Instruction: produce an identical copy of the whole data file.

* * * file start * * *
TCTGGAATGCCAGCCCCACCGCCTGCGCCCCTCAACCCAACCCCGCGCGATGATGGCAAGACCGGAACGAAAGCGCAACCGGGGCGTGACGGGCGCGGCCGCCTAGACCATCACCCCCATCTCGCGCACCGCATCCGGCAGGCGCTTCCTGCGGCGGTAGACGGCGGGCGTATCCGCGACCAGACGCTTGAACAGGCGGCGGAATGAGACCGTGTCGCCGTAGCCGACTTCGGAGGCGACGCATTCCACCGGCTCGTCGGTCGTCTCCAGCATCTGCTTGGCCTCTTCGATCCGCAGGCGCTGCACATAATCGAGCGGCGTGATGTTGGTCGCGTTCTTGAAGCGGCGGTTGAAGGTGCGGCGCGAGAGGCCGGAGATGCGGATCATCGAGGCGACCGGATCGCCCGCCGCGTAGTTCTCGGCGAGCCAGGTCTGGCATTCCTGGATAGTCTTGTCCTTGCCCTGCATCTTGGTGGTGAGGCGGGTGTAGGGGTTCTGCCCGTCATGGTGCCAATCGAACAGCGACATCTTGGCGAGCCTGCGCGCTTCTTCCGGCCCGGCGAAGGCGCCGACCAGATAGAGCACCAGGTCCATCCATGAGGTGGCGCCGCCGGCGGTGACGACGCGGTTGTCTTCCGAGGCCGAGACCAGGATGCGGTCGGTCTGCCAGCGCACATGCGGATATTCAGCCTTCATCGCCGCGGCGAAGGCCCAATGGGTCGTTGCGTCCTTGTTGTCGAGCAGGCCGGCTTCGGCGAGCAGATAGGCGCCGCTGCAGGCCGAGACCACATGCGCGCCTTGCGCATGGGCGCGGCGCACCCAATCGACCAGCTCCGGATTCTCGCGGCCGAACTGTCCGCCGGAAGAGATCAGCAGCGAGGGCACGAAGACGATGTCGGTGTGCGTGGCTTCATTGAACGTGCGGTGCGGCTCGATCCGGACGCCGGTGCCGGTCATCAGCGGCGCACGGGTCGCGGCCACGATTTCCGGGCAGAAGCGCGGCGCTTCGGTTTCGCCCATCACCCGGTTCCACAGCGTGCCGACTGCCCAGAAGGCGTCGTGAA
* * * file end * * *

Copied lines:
TCTGGAATGCCAGCCCCACCGCCTGCGCCCCTCAACCCAACCCCGCGCGATGATGGCAAGACCGGAACGAAAGCGCAACCGGGGCGTGACGGGCGCGGCCGCCTAGACCATCACCCCCATCTCGCGCACCGCATCCGGCAGGCGCTTCCTGCGGCGGTAGACGGCGGGCGTATCCGCGACCAGACGCTTGAACAGGCGGCGGAATGAGACCGTGTCGCCGTAGCCGACTTCGGAGGCGACGCATTCCACCGGCTCGTCGGTCGTCTCCAGCATCTGCTTGGCCTCTTCGATCCGCAGGCGCTGCACATAATCGAGCGGCGTGATGTTGGTCGCGTTCTTGAAGCGGCGGTTGAAGGTGCGGCGCGAGAGGCCGGAGATGCGGATCATCGAGGCGACCGGATCGCCCGCCGCGTAGTTCTCGGCGAGCCAGGTCTGGCATTCCTGGATAGTCTTGTCCTTGCCCTGCATCTTGGTGGTGAGGCGGGTGTAGGGGTTCTGCCCGTCATGGTGCCAATCGAACAGCGACATCTTGGCGAGCCTGCGCGCTTCTTCCGGCCCGGCGAAGGCGCCGACCAGATAGAGCACCAGGTCCATCCATGAGGTGGCGCCGCCGGCGGTGACGACGCGGTTGTCTTCCGAGGCCGAGACCAGGATGCGGTCGGTCTGCCAGCGCACATGCGGATATTCAGCCTTCATCGCCGCGGCGAAGGCCCAATGGGTCGTTGCGTCCTTGTTGTCGAGCAGGCCGGCTTCGGCGAGCAGATAGGCGCCGCTGCAGGCCGAGACCACATGCGCGCCTTGCGCATGGGCGCGGCGCACCCAATCGACCAGCTCCGGATTCTCGCGGCCGAACTGTCCGCCGGAAGAGATCAGCAGCGAGGGCACGAAGACGATGTCGGTGTGCGTGGCTTCATTGAACGTGCGGTGCGGCTCGATCCGGACGCCGGTGCCGGTCATCAGCGGCGCACGGGTCGCGGCCACGATTTCCGGGCAGAAGCGCGGCGCTTCGGTTTCGCCCATCACCCGGTTCCACAGCGTGCCGACTGCCCAGAAGGCGTCGTGAA